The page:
Gross Output vs. GDP

Discussion in 'Economy' started by Widdekind, Jul 10, 2012.

  1. Widdekind
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    Widdekind Member

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    GDP measures total revenue, for new final goods & services. GDP measures total "gross value added" to raw materials (zero value), to produce those goods & services (GDP value). However, new final goods & services, sold at retail stores, were gradually assembled, through many steps, along a "supply chain", with some "net value added" at each step. Intermediate producers buy partial products, add a "bell and a whistle", and pass them on. Their revenues are expenses to the next intermediate producer in the chain, and so on.

    Gross Output (GO) accounts all of those intermediate sales. GO is the total sales volume, over all transactions, even sales of raw materials to intermediate producers, and intermediate products to final retailers. For the US, GO is nearly twice GDP. The ratio of GO/GDP measures both the "length & breadth" of the supply chain.

    During expansions, both GDP & GO increase. But, GO surges more than GDP. The ratio of GO/GDP oscillates pro-cyciclically with the business cycle. The ratio crashes during recessions. Inexpertly, that implies that during upswings, more "bells & whistles" are added to more products; new "luxury" features are added, from new suppliers. The supply chain may lengthen, but it also broadens. Either way, sales volume not only increases over last year on pre-existing (intermediate) products, but new (intermediate) products are sought & supplied. Then, during downturns, those "luxury" features are foregone, as the supply chain contracts to more "necessary" components.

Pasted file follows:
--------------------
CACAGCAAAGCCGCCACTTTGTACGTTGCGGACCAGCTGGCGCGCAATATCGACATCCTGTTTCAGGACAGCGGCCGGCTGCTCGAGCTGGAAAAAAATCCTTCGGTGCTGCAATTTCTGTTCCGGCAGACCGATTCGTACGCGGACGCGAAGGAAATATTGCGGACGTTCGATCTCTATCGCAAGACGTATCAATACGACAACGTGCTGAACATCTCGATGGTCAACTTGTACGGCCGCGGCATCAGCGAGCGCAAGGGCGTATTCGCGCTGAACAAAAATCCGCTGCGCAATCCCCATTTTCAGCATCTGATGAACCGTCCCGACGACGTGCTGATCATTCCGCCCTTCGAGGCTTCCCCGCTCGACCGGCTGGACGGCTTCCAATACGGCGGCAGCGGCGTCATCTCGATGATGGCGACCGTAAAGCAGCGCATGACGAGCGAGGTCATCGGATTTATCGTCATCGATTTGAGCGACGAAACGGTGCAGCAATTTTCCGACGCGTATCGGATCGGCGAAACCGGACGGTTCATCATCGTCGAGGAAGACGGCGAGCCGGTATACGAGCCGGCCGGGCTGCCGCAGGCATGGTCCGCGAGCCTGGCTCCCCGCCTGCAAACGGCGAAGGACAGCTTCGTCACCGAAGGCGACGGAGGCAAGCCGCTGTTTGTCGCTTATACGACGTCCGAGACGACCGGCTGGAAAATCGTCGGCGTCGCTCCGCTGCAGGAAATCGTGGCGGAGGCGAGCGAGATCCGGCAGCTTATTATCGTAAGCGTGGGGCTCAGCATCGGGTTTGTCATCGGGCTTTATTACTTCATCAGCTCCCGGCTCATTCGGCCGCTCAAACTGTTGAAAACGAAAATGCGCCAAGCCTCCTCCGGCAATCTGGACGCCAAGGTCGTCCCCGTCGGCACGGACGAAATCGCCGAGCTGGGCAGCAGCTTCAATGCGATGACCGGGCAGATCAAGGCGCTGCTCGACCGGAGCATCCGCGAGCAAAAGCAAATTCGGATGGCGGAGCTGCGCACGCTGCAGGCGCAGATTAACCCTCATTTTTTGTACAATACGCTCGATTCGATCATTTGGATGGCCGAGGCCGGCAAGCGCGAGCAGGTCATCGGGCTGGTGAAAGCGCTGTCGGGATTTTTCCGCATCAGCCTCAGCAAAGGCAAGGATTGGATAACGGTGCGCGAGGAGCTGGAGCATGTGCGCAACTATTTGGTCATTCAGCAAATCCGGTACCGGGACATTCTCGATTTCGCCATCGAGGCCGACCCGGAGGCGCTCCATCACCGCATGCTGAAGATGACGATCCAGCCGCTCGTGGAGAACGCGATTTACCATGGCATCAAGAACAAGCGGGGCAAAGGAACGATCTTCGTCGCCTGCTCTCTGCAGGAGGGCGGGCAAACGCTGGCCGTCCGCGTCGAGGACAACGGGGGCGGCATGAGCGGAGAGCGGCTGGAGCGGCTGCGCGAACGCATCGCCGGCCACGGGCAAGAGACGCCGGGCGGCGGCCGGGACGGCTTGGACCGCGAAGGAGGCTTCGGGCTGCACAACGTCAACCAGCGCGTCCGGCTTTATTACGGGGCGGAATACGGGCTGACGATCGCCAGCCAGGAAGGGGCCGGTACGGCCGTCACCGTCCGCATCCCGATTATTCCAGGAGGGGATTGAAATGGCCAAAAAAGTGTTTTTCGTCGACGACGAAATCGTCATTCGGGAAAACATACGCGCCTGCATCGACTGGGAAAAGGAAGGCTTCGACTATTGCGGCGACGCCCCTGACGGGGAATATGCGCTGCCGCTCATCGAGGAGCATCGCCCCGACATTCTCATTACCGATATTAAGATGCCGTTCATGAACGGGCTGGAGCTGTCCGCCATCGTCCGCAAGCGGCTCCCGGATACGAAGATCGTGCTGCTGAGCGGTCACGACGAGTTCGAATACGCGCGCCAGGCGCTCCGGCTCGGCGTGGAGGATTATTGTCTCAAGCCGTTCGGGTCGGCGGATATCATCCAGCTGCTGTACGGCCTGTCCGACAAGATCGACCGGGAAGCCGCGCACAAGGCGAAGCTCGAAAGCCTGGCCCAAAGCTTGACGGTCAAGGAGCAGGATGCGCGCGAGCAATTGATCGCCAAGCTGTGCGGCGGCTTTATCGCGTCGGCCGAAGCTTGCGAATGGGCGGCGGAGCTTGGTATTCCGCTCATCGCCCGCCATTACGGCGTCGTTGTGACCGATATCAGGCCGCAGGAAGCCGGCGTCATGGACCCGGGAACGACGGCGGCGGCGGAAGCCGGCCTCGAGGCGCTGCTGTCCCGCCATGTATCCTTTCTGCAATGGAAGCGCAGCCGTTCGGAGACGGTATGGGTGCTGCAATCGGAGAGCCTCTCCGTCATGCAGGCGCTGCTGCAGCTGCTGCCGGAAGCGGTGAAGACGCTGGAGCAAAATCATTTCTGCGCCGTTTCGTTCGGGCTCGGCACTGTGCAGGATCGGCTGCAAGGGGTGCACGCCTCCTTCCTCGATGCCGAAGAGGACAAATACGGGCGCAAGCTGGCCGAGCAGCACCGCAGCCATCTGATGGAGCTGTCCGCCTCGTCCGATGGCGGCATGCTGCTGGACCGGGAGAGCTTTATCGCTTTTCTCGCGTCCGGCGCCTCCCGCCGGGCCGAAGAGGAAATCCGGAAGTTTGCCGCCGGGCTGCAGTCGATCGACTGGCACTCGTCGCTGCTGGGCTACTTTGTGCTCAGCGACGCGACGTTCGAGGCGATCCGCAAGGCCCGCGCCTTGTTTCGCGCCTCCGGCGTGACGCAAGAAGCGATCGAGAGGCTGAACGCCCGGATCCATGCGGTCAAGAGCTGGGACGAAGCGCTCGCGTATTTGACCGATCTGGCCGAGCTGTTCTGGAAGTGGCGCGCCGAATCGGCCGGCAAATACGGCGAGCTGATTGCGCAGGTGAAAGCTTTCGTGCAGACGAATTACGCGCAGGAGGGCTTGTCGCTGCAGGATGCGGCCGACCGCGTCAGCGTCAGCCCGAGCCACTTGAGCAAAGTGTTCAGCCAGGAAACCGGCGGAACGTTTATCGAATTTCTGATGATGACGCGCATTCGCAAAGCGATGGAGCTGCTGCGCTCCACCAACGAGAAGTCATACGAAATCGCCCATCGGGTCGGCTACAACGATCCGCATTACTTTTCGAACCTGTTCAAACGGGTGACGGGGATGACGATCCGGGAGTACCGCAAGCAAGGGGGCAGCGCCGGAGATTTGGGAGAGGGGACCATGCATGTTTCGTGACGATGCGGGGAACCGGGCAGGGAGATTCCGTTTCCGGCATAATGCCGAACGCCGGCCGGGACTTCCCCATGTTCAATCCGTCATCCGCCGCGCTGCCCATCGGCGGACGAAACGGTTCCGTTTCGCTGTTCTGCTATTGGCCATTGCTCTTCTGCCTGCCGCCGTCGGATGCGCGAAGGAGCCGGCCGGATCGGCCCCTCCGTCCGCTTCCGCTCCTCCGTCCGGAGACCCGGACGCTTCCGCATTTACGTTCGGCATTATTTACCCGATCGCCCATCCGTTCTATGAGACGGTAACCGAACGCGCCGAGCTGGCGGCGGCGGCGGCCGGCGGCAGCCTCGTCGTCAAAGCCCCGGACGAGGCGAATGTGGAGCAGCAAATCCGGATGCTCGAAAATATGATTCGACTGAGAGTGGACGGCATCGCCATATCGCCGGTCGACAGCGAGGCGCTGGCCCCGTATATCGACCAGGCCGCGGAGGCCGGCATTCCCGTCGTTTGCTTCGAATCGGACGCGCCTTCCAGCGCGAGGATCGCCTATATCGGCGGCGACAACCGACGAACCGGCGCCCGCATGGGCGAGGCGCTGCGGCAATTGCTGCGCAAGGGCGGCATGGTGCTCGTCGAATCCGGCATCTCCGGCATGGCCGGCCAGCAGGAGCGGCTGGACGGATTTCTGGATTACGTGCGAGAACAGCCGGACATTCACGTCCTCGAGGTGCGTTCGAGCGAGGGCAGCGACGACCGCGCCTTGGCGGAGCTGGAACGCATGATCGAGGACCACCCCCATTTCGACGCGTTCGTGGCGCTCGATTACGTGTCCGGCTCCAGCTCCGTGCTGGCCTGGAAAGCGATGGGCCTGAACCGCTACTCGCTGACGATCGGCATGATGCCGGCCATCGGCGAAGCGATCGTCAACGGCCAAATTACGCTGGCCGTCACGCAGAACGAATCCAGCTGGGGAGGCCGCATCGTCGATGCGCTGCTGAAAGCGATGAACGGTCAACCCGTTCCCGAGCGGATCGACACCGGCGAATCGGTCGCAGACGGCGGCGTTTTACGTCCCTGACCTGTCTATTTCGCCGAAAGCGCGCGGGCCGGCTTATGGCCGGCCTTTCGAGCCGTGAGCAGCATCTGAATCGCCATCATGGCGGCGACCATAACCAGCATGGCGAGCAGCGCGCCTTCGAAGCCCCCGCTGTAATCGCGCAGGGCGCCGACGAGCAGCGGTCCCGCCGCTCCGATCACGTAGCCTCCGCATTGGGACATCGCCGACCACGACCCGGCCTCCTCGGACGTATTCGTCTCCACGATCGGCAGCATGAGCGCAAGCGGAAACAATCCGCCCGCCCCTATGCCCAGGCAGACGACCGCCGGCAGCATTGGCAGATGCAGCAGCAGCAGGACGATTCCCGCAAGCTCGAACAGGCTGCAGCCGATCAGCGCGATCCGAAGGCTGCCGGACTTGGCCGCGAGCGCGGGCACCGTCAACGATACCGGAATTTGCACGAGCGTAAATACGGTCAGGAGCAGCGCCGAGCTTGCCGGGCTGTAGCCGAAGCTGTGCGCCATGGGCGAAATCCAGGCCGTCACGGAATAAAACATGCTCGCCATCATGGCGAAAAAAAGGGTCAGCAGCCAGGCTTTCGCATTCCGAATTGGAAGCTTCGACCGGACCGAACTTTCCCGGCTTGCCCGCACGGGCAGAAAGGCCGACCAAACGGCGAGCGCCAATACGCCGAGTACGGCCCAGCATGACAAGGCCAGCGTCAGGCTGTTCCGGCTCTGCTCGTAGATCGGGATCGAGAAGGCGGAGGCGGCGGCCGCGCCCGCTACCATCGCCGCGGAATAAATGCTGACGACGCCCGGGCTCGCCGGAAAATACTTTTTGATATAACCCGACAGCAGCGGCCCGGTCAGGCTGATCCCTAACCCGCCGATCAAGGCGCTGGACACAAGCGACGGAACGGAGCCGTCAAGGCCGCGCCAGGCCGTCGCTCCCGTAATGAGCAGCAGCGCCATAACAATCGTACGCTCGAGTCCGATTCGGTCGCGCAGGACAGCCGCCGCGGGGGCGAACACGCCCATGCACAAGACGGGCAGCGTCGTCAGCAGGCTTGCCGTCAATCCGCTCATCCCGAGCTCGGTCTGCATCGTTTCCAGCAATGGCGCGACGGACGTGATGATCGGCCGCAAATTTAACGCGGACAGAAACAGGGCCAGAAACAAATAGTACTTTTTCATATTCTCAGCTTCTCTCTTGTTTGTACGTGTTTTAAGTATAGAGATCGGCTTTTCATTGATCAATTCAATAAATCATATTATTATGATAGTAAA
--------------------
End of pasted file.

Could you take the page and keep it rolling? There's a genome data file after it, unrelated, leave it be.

The large & growing multiplier, between GO/GDP, implies that a surging GDP opens up even more opportunities for business -- first, sales intensify over last year on the old supply chain; and they also "extensify", as the supply chain expands, to accept new inputs not seen before. Roughly, when retailers do +$1 of extra business "at the cash register"; then wholesalers are doing +$2 of extra business "back in the warehouse".




    references
    BEA : Gross-Domestic-Product-(GDP)-by-Industry Data
    Gross output - Wikipedia, the free encyclopedia
    Gross Output I | Wealth Alchemy
     
  2. editec
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    editec Mr. Forgot-it-All

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    Raw materials are NOT part of the GDP?

    I did not know that.

    So when coal (one example) is taken out of the ground that is NOT counted as part of the GDP?

    Or does that mean that until that coal is SOLD, it is not counted as part of the GDP?

    But certainly the wages paid to get that coal must be part of the GDP, yes?

    Seriously questions, here, not editorial comments.
     
  3. Supposn
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    Supposn Senior Member

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    Editec, I’m pleased that you’re unaware of raw material being excluded from GDP because it’s not true. Widderkind has apparently misinterpreted what he read in Wikipedia.

    Sh_t happens and defecation occurs. If I on occasion I can be in error we can’t expect perfection from mere mortals.

    Respectfully, Supposn
     
  4. Widdekind
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    Widdekind Member

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    GDP accounts only new final goods & services. The electricity generated, and sold, when coal is burned, is "GDP". The coal is an "intermediate product", part of "intermediate production":
    GO = GDP (new final goods & services) + IP (raw materials, intermediate products)
    = electricity + coal​
     
  5. Widdekind
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    Widdekind Member